Mountain Blog

Hot New Nordic Skill Spot
Nancy Story - Thursday, January 31, 2013

Today's blog post author, Greg Babinec, is a Crystal Mountain golf professional and a seasoned veteran on Nordic skis. He swaps teaching swing for teaching skiers how to stride and skate at Crystal's new Cross Country Learning Center.

The new Crystal Mountain XC Learning Center, located across from the tennis courts on Mountain Center Drive, offers a learning environment where students can work on their technique in a private, controlled and peaceful environment.

Located conveniently adjacent to our trail system, the center offers a variety of terrain on which to practice. Flats, hills and off camber slopes are groomed to provide the perfect place for an introduction to striding or skating. With filming analysis of a student's form, we are able to provide immediate feedback to help correct and/or perfect a skier's performance. There is just enough elevation change to work on climbing and descending skills. A track-set for diagonal striding, plus groomed lanes for skating, provide both beginning and experienced skiers with a wonderful venue to work on learning and enhancing their skills.

Our XC Learning Center is available for private lessons or groups. For beginning Nordic skiers, it is important to work on one's balance throughout the stride in both skating and classical disciplines. Working without poles will help speed up the process of balancing on one ski at a time. As balance improves, the poles can be introduced to increase the length of one's stride and glide. It is also important to keep the center of gravity slightly forward to help with maintaining balance. Practicing the fundamentals will shorten the learning curve and increase the enjoyment of XC skiing. Happy Trails!!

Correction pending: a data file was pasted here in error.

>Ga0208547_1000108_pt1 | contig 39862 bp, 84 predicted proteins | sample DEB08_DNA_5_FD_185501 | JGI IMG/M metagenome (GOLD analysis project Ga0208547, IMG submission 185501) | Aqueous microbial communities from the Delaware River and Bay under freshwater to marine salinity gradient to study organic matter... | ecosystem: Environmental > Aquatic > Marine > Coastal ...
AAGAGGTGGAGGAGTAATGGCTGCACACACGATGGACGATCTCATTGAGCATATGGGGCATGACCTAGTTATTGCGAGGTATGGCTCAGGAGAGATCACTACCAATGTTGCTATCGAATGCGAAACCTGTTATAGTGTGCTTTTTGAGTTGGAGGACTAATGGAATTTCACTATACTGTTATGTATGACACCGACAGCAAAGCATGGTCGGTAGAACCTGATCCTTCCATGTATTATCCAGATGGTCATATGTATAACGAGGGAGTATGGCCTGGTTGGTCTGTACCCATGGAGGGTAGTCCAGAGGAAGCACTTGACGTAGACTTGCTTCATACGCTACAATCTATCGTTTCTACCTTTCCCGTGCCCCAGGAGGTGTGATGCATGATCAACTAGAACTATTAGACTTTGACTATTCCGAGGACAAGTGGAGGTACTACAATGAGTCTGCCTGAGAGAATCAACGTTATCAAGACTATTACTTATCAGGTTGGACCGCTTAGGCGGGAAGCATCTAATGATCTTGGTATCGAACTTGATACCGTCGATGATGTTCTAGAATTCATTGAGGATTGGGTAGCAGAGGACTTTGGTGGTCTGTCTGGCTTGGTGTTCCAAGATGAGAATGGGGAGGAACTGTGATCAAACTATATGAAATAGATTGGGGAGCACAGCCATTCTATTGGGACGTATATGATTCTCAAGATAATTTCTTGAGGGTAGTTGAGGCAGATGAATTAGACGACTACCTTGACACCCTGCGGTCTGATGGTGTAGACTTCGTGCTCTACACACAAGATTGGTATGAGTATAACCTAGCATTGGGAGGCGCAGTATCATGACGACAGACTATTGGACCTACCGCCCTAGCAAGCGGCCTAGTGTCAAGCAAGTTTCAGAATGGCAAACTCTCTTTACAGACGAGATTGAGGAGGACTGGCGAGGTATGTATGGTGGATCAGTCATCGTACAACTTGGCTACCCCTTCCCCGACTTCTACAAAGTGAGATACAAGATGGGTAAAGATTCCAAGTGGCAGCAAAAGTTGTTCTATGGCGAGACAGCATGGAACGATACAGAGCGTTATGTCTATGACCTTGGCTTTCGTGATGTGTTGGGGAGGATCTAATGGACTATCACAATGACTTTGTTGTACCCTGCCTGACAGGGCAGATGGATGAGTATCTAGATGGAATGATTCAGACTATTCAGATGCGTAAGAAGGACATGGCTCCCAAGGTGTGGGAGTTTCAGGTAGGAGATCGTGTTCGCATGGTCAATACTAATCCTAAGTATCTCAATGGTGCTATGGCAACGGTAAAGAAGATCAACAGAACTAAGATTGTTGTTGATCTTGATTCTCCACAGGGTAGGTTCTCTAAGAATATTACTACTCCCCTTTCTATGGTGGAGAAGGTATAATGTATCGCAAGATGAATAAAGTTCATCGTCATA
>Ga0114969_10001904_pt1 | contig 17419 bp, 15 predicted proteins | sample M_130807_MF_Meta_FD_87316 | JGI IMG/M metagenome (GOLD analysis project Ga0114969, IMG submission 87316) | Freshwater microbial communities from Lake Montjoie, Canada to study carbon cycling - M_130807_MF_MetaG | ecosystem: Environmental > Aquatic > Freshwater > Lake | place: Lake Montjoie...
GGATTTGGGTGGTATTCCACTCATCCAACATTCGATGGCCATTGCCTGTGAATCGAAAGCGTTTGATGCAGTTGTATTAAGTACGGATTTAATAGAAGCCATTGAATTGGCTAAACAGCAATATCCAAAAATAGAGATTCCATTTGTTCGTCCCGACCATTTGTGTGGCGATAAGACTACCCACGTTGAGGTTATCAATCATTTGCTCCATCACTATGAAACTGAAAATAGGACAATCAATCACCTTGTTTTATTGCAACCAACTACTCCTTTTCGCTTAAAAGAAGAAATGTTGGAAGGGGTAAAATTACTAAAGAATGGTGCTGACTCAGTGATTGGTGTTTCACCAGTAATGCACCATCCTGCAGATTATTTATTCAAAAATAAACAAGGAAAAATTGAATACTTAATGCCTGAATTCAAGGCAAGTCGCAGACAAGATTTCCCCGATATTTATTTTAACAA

For XC Learning Center lesson reservations, contact the Cross Country Center, located in Kinlochen, at 800.968.7686, ext. 4000.

Dialing In our Equipment
Nancy Story - Thursday, January 24, 2013

Today's blog post is written by Luc Blazejewski. Luc started ski instructing at Crystal Mountain at the age of 15 and has continued to instruct at Crystal Mountain for the last 10 years. He is a certified Professional Ski Instructor of America, earning level 2 alpine and level 1 telemark certifications. His favorite aspect of ski instructing is watching students grow in their passion and enthusiasm for skiing over the course of a lesson.